A single slight dipping and raising movement of the head with Ears-Spread, typically combined with reaching to Touch-Ground with the trunk. This display is observed in all age/sex groups is typically seen when an elephant is confronting a threat or during social play. In a more pronounced version that Douglas-Hamilton 1972 called a Head-Jerk or Head-Toss the head is first lowered and then pulled up sharply so that the tusks describe a wide arc and the elephant Stands-Tall. This display is often observed as elephants crash through bushes to make a dramatic display to an adversary or predator. It is observed in all age/sex groups and often seen during play when Bush-Bashing.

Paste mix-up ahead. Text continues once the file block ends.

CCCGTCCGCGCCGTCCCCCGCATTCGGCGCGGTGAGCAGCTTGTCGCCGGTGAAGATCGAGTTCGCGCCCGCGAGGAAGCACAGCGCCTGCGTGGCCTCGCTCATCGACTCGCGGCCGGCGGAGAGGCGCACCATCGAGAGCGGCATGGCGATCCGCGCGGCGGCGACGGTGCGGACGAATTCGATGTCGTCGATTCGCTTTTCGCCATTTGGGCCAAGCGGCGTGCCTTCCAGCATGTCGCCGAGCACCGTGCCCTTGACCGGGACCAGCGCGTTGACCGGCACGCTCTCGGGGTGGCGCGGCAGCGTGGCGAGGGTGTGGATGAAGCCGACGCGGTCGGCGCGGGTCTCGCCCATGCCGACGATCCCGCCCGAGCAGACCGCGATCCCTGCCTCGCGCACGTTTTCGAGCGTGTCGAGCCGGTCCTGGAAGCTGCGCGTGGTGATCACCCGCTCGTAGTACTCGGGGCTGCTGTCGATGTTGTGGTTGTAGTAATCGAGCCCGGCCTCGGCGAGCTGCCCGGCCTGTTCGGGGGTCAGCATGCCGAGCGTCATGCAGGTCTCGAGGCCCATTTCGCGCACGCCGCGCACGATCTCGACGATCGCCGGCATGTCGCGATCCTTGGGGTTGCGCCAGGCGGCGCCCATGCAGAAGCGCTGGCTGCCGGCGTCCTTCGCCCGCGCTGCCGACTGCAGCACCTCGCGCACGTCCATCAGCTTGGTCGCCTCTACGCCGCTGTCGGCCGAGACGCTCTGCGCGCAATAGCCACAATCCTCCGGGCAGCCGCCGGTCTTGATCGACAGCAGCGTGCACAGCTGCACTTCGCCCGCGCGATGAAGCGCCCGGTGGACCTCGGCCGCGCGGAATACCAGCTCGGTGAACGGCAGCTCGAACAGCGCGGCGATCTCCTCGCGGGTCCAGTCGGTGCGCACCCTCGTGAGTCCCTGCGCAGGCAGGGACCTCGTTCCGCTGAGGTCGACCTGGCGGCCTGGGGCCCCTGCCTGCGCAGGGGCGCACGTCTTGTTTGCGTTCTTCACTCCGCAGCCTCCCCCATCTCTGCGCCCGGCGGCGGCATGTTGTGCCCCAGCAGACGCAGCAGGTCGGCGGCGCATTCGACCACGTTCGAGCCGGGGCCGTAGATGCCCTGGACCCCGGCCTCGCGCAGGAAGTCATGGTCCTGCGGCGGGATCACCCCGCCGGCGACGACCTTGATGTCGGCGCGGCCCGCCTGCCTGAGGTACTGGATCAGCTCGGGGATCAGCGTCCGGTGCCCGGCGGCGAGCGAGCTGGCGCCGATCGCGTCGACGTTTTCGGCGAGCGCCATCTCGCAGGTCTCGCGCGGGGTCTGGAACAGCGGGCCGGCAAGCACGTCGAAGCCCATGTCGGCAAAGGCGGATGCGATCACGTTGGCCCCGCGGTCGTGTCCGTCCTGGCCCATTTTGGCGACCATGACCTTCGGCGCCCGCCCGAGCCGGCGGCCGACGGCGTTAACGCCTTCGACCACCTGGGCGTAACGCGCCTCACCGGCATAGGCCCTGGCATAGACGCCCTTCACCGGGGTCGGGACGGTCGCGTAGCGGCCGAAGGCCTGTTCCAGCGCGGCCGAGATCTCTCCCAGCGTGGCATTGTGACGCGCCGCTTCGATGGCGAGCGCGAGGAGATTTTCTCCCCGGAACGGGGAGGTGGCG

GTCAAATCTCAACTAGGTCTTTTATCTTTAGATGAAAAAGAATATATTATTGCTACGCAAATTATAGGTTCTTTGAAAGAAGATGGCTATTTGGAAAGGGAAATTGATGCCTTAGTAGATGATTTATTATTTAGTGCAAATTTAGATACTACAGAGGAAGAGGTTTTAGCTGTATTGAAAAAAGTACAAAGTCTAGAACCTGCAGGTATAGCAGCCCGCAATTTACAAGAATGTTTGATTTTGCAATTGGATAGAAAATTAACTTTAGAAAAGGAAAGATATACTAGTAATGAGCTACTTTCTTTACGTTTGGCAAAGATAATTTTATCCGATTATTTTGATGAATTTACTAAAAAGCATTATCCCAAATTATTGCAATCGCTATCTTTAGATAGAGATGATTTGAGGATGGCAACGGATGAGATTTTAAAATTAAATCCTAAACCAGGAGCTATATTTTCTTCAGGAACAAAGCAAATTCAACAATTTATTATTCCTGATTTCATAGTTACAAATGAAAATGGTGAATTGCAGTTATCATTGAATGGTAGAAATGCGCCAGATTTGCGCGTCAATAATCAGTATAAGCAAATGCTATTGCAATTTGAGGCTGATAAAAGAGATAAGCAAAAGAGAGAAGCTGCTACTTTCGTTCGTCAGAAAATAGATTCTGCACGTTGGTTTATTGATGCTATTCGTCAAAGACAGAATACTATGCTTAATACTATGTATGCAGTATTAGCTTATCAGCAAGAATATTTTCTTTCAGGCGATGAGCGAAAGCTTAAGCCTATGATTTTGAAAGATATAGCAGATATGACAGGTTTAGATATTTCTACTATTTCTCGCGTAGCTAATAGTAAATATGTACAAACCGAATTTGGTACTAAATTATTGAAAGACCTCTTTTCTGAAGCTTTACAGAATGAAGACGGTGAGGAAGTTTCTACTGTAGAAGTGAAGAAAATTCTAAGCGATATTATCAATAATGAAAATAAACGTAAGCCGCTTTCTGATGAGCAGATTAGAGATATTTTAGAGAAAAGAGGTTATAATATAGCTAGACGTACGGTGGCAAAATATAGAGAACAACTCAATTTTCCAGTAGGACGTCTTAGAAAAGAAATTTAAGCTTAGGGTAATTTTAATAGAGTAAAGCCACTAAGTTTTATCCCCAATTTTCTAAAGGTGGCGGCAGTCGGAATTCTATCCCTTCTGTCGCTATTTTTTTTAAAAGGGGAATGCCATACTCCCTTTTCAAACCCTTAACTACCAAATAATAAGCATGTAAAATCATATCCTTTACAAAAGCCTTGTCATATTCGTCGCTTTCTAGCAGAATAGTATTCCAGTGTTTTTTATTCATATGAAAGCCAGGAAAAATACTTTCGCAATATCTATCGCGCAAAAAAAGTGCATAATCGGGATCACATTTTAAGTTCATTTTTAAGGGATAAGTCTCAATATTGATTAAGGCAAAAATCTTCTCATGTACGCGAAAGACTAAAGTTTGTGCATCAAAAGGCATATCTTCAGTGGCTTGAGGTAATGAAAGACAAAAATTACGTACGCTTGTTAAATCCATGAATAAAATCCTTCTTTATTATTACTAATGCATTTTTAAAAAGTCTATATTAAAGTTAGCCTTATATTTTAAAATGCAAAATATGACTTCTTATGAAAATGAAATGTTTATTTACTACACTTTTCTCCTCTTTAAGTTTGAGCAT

References: Kühme 1961; Kühme 1963; Douglas-Hamilton 1972 ch 6; Estes 1991; Douglas-Hamilton & Douglas-Hamilton 1992; Ben-Shahar 1999; O’Connell-Rodwell et al 2011 [ [Head-Jerk, Head-Toss, Head Thrust]. (Full reference list)

This behavior occurs in the following context(s): Conflict & Confrontation, Social Play


Context: Conflict & Confrontation (1)

Big Mama's family is standing resting next to the film car. Merilyn (f0313) is standing facing the car relaxed. Then it seems as if someone may have made a sound or a movement in the vehicle that concerned her. We see her raise her head slightly and spread her ears (Ear-Spreading) and dip her head (Head-Dip) as she takes a step backward. (Maasai Mara, Kenya)